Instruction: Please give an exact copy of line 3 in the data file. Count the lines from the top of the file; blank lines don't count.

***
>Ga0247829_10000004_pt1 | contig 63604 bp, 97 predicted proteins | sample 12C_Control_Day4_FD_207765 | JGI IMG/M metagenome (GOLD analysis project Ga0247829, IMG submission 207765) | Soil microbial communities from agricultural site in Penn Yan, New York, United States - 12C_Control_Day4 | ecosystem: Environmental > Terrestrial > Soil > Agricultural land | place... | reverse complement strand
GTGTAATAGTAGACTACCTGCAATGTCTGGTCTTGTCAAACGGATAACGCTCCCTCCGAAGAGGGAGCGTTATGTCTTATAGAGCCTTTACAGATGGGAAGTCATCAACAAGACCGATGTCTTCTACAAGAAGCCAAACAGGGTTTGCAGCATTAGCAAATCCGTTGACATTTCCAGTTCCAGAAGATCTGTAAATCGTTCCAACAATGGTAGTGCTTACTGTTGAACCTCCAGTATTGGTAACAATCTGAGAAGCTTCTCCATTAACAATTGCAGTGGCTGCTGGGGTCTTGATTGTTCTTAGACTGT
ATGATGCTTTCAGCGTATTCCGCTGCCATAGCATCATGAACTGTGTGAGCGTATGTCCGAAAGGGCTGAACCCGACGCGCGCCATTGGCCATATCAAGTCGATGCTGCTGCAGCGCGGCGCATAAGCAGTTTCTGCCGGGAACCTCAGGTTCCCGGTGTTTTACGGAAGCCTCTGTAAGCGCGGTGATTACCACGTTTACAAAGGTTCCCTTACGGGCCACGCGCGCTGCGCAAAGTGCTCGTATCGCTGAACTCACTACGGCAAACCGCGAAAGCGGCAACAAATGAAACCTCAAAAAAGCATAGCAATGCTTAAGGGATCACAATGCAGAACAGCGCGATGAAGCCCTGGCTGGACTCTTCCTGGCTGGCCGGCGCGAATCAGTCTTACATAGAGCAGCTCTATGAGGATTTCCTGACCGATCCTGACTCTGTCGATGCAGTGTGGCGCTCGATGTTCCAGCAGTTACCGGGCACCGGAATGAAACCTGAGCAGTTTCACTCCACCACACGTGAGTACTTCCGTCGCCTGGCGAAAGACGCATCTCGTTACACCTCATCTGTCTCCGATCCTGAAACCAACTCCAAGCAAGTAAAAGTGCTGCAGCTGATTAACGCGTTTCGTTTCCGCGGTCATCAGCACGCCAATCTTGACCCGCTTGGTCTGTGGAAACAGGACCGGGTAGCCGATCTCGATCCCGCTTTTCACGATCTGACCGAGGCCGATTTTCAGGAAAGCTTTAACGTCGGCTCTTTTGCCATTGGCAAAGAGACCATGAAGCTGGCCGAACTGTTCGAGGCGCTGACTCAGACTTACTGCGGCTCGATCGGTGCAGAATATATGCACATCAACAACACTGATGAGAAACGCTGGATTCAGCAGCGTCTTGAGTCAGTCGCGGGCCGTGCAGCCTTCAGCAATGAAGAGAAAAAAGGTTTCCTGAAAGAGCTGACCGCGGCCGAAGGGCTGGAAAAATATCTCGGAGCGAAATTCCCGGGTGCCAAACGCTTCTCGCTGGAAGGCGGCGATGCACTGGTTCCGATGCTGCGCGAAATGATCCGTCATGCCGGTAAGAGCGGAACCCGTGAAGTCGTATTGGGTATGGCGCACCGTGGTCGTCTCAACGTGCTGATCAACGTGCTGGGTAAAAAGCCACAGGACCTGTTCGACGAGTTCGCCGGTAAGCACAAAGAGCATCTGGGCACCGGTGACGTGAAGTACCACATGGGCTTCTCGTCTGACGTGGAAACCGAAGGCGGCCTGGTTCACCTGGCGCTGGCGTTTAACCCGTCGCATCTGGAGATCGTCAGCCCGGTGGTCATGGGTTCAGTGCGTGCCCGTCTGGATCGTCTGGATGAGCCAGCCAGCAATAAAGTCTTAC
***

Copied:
ATGATGCTTTCAGCGTATTCCGCTGCCATAGCATCATGAACTGTGTGAGCGTATGTCCGAAAGGGCTGAACCCGACGCGCGCCATTGGCCATATCAAGTCGATGCTGCTGCAGCGCGGCGCATAAGCAGTTTCTGCCGGGAACCTCAGGTTCCCGGTGTTTTACGGAAGCCTCTGTAAGCGCGGTGATTACCACGTTTACAAAGGTTCCCTTACGGGCCACGCGCGCTGCGCAAAGTGCTCGTATCGCTGAACTCACTACGGCAAACCGCGAAAGCGGCAACAAATGAAACCTCAAAAAAGCATAGCAATGCTTAAGGGATCACAATGCAGAACAGCGCGATGAAGCCCTGGCTGGACTCTTCCTGGCTGGCCGGCGCGAATCAGTCTTACATAGAGCAGCTCTATGAGGATTTCCTGACCGATCCTGACTCTGTCGATGCAGTGTGGCGCTCGATGTTCCAGCAGTTACCGGGCACCGGAATGAAACCTGAGCAGTTTCACTCCACCACACGTGAGTACTTCCGTCGCCTGGCGAAAGACGCATCTCGTTACACCTCATCTGTCTCCGATCCTGAAACCAACTCCAAGCAAGTAAAAGTGCTGCAGCTGATTAACGCGTTTCGTTTCCGCGGTCATCAGCACGCCAATCTTGACCCGCTTGGTCTGTGGAAACAGGACCGGGTAGCCGATCTCGATCCCGCTTTTCACGATCTGACCGAGGCCGATTTTCAGGAAAGCTTTAACGTCGGCTCTTTTGCCATTGGCAAAGAGACCATGAAGCTGGCCGAACTGTTCGAGGCGCTGACTCAGACTTACTGCGGCTCGATCGGTGCAGAATATATGCACATCAACAACACTGATGAGAAACGCTGGATTCAGCAGCGTCTTGAGTCAGTCGCGGGCCGTGCAGCCTTCAGCAATGAAGAGAAAAAAGGTTTCCTGAAAGAGCTGACCGCGGCCGAAGGGCTGGAAAAATATCTCGGAGCGAAATTCCCGGGTGCCAAACGCTTCTCGCTGGAAGGCGGCGATGCACTGGTTCCGATGCTGCGCGAAATGATCCGTCATGCCGGTAAGAGCGGAACCCGTGAAGTCGTATTGGGTATGGCGCACCGTGGTCGTCTCAACGTGCTGATCAACGTGCTGGGTAAAAAGCCACAGGACCTGTTCGACGAGTTCGCCGGTAAGCACAAAGAGCATCTGGGCACCGGTGACGTGAAGTACCACATGGGCTTCTCGTCTGACGTGGAAACCGAAGGCGGCCTGGTTCACCTGGCGCTGGCGTTTAACCCGTCGCATCTGGAGATCGTCAGCCCGGTGGTCATGGGTTCAGTGCGTGCCCGTCTGGATCGTCTGGATGAGCCAGCCAGCAATAAAGTCTTAC